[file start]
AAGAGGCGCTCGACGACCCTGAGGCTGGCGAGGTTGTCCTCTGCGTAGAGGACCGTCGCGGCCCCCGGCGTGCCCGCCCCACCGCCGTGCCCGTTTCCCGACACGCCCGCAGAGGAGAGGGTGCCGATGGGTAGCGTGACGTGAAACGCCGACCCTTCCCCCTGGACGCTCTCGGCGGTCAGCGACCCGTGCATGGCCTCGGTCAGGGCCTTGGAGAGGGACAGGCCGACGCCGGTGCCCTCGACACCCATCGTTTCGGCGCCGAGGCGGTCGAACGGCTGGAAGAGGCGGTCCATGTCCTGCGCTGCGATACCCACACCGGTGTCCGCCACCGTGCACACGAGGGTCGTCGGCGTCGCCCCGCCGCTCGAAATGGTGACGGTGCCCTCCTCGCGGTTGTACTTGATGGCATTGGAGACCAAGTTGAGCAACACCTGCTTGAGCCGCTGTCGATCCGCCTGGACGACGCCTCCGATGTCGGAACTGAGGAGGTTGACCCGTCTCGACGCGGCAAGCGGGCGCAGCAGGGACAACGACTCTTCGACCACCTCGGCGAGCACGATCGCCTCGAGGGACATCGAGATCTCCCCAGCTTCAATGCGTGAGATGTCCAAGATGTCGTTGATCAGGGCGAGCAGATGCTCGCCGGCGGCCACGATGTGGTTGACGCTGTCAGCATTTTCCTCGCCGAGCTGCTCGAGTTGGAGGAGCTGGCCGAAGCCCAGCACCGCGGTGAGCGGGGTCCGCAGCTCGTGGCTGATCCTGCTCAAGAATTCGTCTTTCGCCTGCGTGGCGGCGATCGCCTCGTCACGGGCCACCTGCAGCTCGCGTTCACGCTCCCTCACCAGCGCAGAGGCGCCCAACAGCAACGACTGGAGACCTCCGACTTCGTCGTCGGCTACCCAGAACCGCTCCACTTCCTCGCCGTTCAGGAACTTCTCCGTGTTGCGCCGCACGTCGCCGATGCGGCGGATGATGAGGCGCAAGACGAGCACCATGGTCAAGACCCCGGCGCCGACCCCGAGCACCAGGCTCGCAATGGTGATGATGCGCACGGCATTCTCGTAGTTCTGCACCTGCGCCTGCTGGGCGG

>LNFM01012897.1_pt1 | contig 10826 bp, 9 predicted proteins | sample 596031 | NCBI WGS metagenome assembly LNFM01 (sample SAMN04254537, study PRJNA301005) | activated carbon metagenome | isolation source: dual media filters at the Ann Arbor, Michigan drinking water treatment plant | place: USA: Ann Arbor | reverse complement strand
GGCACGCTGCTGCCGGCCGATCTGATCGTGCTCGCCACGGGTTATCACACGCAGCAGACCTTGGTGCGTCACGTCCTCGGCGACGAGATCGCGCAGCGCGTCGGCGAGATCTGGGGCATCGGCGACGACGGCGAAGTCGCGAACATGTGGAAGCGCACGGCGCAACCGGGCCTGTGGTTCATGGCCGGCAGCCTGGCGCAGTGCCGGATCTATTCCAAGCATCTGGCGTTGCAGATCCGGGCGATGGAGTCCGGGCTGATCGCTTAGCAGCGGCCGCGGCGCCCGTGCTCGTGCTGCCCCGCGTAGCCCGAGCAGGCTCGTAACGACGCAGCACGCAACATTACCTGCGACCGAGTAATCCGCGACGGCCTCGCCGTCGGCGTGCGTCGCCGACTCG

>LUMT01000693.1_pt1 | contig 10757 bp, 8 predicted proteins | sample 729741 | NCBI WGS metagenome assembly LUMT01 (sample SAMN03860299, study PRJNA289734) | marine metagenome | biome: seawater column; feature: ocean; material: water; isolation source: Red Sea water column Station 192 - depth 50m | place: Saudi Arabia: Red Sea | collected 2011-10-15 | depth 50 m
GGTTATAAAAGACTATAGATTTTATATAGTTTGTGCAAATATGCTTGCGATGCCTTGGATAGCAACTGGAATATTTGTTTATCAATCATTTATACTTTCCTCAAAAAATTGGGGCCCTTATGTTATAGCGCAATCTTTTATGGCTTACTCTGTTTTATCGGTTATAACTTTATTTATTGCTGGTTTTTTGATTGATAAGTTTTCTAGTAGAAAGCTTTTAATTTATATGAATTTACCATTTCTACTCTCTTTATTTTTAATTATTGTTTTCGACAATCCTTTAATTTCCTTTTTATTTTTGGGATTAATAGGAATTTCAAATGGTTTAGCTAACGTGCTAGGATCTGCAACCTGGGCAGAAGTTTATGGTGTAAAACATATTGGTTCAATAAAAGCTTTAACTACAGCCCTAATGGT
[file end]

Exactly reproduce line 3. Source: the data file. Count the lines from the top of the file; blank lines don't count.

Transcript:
GGCACGCTGCTGCCGGCCGATCTGATCGTGCTCGCCACGGGTTATCACACGCAGCAGACCTTGGTGCGTCACGTCCTCGGCGACGAGATCGCGCAGCGCGTCGGCGAGATCTGGGGCATCGGCGACGACGGCGAAGTCGCGAACATGTGGAAGCGCACGGCGCAACCGGGCCTGTGGTTCATGGCCGGCAGCCTGGCGCAGTGCCGGATCTATTCCAAGCATCTGGCGTTGCAGATCCGGGCGATGGAGTCCGGGCTGATCGCTTAGCAGCGGCCGCGGCGCCCGTGCTCGTGCTGCCCCGCGTAGCCCGAGCAGGCTCGTAACGACGCAGCACGCAACATTACCTGCGACCGAGTAATCCGCGACGGCCTCGCCGTCGGCGTGCGTCGCCGACTCG